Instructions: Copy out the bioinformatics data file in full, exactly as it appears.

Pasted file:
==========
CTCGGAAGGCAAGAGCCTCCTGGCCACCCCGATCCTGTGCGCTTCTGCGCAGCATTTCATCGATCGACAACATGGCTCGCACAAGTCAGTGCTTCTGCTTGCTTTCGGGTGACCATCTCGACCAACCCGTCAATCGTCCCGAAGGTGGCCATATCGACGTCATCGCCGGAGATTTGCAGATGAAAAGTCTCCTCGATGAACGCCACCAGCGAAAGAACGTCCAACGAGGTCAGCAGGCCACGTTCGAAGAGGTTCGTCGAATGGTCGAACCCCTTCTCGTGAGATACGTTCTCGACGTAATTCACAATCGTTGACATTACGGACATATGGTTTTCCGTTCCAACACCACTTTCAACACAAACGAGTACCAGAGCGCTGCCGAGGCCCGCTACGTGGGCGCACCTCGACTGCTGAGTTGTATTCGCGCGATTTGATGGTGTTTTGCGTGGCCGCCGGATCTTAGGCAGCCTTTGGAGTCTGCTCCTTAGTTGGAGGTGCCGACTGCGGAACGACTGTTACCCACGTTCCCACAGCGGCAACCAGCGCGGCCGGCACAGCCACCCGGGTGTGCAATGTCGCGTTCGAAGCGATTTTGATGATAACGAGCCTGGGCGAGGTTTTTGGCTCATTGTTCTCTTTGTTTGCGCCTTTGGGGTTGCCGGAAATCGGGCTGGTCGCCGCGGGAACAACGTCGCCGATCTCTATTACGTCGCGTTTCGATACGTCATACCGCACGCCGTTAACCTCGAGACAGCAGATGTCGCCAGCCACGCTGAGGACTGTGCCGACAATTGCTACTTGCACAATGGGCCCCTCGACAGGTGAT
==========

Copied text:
CTCGGAAGGCAAGAGCCTCCTGGCCACCCCGATCCTGTGCGCTTCTGCGCAGCATTTCATCGATCGACAACATGGCTCGCACAAGTCAGTGCTTCTGCTTGCTTTCGGGTGACCATCTCGACCAACCCGTCAATCGTCCCGAAGGTGGCCATATCGACGTCATCGCCGGAGATTTGCAGATGAAAAGTCTCCTCGATGAACGCCACCAGCGAAAGAACGTCCAACGAGGTCAGCAGGCCACGTTCGAAGAGGTTCGTCGAATGGTCGAACCCCTTCTCGTGAGATACGTTCTCGACGTAATTCACAATCGTTGACATTACGGACATATGGTTTTCCGTTCCAACACCACTTTCAACACAAACGAGTACCAGAGCGCTGCCGAGGCCCGCTACGTGGGCGCACCTCGACTGCTGAGTTGTATTCGCGCGATTTGATGGTGTTTTGCGTGGCCGCCGGATCTTAGGCAGCCTTTGGAGTCTGCTCCTTAGTTGGAGGTGCCGACTGCGGAACGACTGTTACCCACGTTCCCACAGCGGCAACCAGCGCGGCCGGCACAGCCACCCGGGTGTGCAATGTCGCGTTCGAAGCGATTTTGATGATAACGAGCCTGGGCGAGGTTTTTGGCTCATTGTTCTCTTTGTTTGCGCCTTTGGGGTTGCCGGAAATCGGGCTGGTCGCCGCGGGAACAACGTCGCCGATCTCTATTACGTCGCGTTTCGATACGTCATACCGCACGCCGTTAACCTCGAGACAGCAGATGTCGCCAGCCACGCTGAGGACTGTGCCGACAATTGCTACTTGCACAATGGGCCCCTCGACAGGTGAT